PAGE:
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New York City’s Working Theater ‘Keeps The Spotlight On Working People’

Published Tuesday, May 21, 2019
by Joe Maniscalco/
New York City’s Working Theater ‘Keeps The Spotlight On Working People’

(NEW YORK CITY) - Worker Issues usually don’t bubble up and take center-stage in New York City until there is a job action or Strike, but the Working Theater is on a dedicated mission to shake up that paradigm, continually cultivating fresh new voices from within the local Labor Community and bringing them straight to Working Class Audiences throughout the five boroughs.  

Since 1985, the Worker Theater has produced Worker-Centric Off-Broadway Productions with the expressed aim of “bringing theater to the people.”

In 2001, the Working Theater took that idea even further, launching an instructional playwriting and performance series called TheaterWorks! 

Over the course of the last couple of decades, Trade Unionists from American Federation of State, County & Municipal Employees (AFSCME) District Council 37, Transport Workers Union (TWU) Local 100, Social Services Employees Local 371, 32BJ Service Employees International Union (SEIU), Communications Workers of America (CWA) Local 1180 Retirees and others have all participated in the Immersive Program.

Most recently, Members of the Professional Staff Congress-City University of New York (PSC-CUNY), in conjunction with the Labor of Care Archives have taken part in the TheaterWorks! Program - delving into the stories of Full-Time Workers who must also serve as the primary caregivers for sick or elderly family members.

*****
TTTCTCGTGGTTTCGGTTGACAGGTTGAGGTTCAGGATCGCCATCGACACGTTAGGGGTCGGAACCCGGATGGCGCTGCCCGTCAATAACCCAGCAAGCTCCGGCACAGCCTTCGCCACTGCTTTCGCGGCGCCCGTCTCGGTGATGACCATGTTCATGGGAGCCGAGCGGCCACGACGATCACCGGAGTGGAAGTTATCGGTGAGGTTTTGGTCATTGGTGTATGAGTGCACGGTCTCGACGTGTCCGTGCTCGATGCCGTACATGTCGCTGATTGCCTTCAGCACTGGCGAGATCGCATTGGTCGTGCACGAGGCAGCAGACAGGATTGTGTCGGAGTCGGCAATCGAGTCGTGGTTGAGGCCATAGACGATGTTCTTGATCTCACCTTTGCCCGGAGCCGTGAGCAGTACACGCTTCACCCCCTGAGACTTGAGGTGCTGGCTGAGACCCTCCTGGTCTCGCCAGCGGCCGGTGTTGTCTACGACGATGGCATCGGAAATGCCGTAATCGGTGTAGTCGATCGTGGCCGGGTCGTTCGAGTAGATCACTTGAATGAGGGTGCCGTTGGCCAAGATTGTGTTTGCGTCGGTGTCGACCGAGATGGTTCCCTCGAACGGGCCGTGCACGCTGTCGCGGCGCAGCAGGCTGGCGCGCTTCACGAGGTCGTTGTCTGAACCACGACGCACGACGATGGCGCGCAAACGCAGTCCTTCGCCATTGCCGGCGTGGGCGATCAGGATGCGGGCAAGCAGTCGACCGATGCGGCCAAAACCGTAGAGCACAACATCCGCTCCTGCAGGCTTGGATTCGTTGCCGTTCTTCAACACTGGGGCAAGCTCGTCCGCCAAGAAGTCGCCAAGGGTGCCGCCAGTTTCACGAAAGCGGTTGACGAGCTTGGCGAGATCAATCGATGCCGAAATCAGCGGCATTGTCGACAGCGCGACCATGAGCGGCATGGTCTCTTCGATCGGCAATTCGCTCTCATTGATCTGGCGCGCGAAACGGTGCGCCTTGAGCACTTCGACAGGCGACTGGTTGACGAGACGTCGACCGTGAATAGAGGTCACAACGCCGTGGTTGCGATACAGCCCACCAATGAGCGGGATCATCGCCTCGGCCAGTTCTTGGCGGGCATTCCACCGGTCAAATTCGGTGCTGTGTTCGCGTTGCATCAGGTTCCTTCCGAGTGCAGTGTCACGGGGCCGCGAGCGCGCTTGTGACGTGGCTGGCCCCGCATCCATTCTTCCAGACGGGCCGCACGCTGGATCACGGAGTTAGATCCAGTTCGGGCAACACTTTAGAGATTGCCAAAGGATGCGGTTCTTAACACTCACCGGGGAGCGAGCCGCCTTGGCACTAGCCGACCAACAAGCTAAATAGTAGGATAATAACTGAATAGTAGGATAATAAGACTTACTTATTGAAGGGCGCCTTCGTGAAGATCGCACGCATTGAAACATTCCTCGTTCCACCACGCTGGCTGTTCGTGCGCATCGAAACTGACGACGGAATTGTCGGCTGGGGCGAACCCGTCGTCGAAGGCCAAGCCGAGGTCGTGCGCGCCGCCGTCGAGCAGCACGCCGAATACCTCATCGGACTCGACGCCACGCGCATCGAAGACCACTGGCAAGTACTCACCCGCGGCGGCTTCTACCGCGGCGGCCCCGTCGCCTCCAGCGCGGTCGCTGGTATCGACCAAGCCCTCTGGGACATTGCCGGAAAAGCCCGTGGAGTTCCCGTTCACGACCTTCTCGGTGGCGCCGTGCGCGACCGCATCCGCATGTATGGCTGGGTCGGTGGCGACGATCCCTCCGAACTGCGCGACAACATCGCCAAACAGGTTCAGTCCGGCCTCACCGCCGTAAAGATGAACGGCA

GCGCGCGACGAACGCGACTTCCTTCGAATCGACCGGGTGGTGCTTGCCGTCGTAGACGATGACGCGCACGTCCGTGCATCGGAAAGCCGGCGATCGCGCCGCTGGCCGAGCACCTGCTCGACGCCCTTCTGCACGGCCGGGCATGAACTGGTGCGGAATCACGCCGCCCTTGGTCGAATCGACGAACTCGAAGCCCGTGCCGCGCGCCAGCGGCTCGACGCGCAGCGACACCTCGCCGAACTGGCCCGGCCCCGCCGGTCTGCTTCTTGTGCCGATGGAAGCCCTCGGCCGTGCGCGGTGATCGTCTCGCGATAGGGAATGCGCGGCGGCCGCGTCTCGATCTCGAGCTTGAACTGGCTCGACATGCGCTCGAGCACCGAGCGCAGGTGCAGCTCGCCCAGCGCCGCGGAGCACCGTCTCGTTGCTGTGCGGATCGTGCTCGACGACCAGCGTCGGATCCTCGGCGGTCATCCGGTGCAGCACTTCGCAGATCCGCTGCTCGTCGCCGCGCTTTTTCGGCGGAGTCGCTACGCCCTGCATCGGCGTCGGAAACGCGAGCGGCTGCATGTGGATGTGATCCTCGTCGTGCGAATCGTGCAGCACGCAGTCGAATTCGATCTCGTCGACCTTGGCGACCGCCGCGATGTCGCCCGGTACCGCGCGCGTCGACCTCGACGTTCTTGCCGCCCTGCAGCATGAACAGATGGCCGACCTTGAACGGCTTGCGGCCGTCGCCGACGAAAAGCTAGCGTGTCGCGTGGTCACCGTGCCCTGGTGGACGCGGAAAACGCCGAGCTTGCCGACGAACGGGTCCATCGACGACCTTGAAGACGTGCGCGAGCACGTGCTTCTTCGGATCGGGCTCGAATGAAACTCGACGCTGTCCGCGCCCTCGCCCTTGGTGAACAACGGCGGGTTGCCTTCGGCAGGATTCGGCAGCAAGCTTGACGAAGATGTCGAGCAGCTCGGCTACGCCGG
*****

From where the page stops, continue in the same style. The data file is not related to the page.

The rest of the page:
The Working Theater’s TheaterWorks! Program is giving Working People a venue to develop compelling and intimate stories about their lives.

“We’ve done two sessions with them now and some ‘cool stories’ have come out of that,” Managing Director Laura Carbonell Monarque recently told LaborPress. “Some people have been able to pursue their passion (for theater), while for others it’s something they did as a kid, but then never thought about again because they’ve been working for the past however many years.  All of a sudden, they have an opportunity to awaken that little bug.”

“We ‘are’ unique,” Producing Artistic Director Mark Plesent says. “I ‘don’t know of any other adult education program like this - certainly in theater.’”

As a theater specially created to dramatize the lives of Working Men and Women, one might expect most of the emerging stories and themes to revolve around Workplace Issues - gripes, grievances and so forth - but the folks at the Working Theater say Workers are just as eager to produce a great love story as they are a hard-hitting piece about a Sit-Down Strike.

“There’s a ‘universality’ about the stories of Working People,” Plesent says. “We ‘want to directly address the issues that Working People are facing and amplify those issues to the broader public.’”

Sometimes, learning how to tell very personal stories about your Working Life functions as a kind of therapy and a way, as Carboneel Monarque says, “to work things out.” 

“We’ve definitely had feedback that these classes have done that for people,” the managing director says. “And like any sort of continuing education class, it only further enriches the rest of your life to talk about your personal story - to learn how to express it.”

Says Plesent: “It’s this way of pulling you out of your life and looking at it with other people around.  You’re supported.  A lot of people talk about the supportive environment that allows them to ‘tackle tough issues.’”

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